The Grasshopper piggybacks off of that same symmetrical layout, but that’s about all these two boards have in common. The Grasshopper’s highly textured grips offer more variety in size, shape, and directionality than any other board. Slopers get prime real estate on the Grasshopper, so it’s ideal for training open hand grip strength. The whole design caters to modern gym styles. That makes sense, given that Josh Larson—USA Climbing National Team Head Coach and Level 5 routesetter—is one of the brains behind it all. Embrace your inner comp kid and get after it!
The lesser known Decoy Board is here to rain on your parade. Don’t pull on unless you’re ready to put up a fight, because this board takes no prisoners. Designer Dan Yagmin opts for unusual hold shapes and sizes that catch the eye while throwing the body for a loop. Dual textures, delicate edges, and sneakily shallow pockets demand your full attention. You can’t just huck-and-pray your way out of every hard move. Success comes from a combination of power and precision.
But if you’re up for the challenge, nothing will whip you into shape like the Decoy. I mean that both physically and mentally. You’ll quickly learn to expect the unexpected—an oft-neglected climbing skill—and discover all the hidden secrets of its intricate holds. Each hold contains a multitude of possibilities depending on how you approach it. Put on your creative thinking cap for this one.
The newest kid on the block is the brainchild of elite boulderer Daniel Woods and Andy Raether, owner of Menagerie Climbing. The Woods Board takes more after spray walls than its peers. This mainly translates to high hold density on the wall. And each of those holds is designed to be used in as many ways as possible, i.e. footholds that actually function as reasonable handholds too.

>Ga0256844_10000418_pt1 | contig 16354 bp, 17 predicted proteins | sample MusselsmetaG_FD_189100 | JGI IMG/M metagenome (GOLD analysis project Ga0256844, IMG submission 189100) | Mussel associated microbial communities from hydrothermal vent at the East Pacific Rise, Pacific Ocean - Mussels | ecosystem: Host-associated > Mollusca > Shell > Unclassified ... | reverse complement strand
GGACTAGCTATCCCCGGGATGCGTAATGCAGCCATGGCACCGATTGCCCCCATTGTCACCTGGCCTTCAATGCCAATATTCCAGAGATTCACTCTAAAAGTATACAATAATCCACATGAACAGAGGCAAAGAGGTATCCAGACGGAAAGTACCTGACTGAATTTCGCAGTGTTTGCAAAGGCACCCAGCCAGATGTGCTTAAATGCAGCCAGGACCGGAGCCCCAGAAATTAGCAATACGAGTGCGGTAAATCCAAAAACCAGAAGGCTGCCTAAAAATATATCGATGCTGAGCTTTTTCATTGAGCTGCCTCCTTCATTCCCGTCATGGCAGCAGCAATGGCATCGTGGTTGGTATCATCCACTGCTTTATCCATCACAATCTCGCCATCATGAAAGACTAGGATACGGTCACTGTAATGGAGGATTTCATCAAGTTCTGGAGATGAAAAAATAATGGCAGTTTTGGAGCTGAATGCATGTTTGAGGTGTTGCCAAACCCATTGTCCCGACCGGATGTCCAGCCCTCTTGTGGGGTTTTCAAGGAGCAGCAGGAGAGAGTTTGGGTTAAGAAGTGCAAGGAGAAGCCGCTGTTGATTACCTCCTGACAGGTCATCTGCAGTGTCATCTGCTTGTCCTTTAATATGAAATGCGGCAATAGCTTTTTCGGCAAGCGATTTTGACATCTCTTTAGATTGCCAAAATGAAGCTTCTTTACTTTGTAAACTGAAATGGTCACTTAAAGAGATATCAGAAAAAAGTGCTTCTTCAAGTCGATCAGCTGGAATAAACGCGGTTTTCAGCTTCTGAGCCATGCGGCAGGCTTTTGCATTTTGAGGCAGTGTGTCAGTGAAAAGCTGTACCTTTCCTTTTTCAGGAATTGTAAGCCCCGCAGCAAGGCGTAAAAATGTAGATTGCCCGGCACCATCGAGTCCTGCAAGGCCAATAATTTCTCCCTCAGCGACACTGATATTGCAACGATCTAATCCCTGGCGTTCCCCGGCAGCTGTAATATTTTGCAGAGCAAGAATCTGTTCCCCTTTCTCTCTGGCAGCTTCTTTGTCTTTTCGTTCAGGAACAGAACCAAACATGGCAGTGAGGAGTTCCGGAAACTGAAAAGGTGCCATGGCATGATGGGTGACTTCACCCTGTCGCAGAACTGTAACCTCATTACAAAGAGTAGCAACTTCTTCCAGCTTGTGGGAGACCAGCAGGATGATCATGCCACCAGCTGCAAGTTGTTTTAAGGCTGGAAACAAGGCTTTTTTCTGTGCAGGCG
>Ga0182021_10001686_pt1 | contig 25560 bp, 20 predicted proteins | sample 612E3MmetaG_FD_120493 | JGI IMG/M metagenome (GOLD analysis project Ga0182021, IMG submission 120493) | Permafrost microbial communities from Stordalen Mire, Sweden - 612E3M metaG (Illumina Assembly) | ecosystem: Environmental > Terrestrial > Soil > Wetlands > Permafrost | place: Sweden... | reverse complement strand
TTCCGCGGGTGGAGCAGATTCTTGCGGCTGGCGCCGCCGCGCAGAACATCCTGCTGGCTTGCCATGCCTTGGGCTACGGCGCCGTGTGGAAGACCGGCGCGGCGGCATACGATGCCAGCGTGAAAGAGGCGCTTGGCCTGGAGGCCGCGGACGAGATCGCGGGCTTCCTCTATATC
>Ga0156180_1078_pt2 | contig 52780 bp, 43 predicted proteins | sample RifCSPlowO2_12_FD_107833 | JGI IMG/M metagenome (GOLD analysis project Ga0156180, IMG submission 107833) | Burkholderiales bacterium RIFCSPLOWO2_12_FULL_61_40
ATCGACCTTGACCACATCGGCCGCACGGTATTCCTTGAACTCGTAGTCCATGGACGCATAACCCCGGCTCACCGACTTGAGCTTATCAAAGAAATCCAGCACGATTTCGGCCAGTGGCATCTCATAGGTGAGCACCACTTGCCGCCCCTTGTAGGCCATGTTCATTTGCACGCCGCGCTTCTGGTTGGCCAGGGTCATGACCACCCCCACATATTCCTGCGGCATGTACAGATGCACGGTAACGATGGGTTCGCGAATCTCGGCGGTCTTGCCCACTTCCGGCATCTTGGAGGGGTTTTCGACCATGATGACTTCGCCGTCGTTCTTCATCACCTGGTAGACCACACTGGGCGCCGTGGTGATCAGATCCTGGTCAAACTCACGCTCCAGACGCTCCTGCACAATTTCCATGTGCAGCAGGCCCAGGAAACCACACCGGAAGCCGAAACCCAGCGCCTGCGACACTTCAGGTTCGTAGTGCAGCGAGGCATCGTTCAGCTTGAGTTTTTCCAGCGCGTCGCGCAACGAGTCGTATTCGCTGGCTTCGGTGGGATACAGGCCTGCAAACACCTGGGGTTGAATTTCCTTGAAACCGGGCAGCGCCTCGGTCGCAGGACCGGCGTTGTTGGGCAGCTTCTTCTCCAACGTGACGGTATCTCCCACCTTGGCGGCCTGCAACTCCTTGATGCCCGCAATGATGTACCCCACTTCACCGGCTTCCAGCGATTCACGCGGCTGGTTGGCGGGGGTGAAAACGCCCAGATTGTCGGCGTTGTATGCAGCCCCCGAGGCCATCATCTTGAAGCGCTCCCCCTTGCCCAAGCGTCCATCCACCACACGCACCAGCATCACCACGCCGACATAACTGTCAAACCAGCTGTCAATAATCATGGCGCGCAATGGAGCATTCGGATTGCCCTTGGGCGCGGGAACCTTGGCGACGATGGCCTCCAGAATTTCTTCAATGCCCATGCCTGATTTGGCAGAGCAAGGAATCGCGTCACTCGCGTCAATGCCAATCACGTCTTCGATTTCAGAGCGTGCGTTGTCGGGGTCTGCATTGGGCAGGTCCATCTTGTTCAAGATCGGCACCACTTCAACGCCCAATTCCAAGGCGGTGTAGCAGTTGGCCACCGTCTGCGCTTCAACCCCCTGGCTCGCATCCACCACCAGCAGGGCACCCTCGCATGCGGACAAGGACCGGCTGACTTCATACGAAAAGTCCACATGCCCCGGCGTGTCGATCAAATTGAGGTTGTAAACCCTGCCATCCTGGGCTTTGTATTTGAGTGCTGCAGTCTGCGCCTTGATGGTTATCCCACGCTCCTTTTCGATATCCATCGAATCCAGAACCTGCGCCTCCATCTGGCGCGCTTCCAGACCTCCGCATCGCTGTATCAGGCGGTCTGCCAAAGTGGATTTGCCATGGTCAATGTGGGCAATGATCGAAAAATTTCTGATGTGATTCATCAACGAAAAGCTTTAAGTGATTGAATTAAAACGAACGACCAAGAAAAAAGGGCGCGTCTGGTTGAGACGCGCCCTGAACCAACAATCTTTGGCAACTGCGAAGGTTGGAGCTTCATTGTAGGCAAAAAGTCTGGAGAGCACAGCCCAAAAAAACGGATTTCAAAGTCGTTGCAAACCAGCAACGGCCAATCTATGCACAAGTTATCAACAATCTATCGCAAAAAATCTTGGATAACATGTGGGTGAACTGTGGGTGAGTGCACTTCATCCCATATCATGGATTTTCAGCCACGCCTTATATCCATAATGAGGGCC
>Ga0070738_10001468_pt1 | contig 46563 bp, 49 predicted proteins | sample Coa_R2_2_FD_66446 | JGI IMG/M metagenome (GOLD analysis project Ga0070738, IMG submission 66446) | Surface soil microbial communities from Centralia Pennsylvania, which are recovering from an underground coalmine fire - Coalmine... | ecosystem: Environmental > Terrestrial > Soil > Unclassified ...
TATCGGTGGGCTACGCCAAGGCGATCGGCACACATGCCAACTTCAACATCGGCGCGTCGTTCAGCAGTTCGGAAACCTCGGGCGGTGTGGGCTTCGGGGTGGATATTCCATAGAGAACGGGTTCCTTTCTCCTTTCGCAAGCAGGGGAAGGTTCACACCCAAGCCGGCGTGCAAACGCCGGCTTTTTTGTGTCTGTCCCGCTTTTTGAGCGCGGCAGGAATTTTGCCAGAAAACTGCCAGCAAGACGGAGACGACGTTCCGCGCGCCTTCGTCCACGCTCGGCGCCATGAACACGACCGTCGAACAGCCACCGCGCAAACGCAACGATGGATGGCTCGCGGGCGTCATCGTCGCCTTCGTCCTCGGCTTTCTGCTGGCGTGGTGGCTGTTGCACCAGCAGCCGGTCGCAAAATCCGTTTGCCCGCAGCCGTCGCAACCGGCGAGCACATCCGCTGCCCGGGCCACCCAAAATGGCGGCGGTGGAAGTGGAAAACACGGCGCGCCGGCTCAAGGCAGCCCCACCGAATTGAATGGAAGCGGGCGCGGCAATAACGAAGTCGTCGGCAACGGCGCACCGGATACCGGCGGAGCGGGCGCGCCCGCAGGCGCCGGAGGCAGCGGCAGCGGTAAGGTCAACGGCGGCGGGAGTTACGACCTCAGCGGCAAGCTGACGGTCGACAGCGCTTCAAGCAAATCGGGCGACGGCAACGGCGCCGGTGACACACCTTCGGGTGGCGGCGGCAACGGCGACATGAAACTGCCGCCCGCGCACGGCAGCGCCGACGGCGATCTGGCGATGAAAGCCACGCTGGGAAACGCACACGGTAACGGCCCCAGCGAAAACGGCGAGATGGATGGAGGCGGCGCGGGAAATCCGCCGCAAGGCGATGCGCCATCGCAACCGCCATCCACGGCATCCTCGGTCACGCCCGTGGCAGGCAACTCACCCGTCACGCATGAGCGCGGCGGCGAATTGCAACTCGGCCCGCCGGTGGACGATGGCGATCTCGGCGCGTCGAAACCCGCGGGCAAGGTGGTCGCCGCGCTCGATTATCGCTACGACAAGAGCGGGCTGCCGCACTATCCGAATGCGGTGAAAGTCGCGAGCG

The goal here is to offer a training tool that will never get old. It’s hard to imagine that happening with any board, but even less so with the Woods Board. The tight layout and sheer quantity of holds combined with symmetrical placement opens up unimaginable potential for unique sequences. The Woods Board is still making its way into the hands of climbers, so hang tight for public opinion.
Key Points on Interactive Climbing Boards:
- The MoonBoard does the best job of mimicking outdoor textures and movement patterns, using small holds that test finger strength.
- The Kilter Board is friendlier on the fingers, with an emphasis on power and fluid movement.
- The Tension Board uses sleek wood holds to develop body tension and balanced strength.
- The Grasshopper Board aligns best with modern gym setting styles and focuses on open hand grip strength.
- The Decoy Board will help you flex your physical and mental muscles as you decipher the numerous subtle ways to use these intricately designed holds.
- The jury’s still out on the Woods Board, but the dense hold arrangement inspired by spray walls offers the potential for a higher number of unique sequence creations than any of its peers.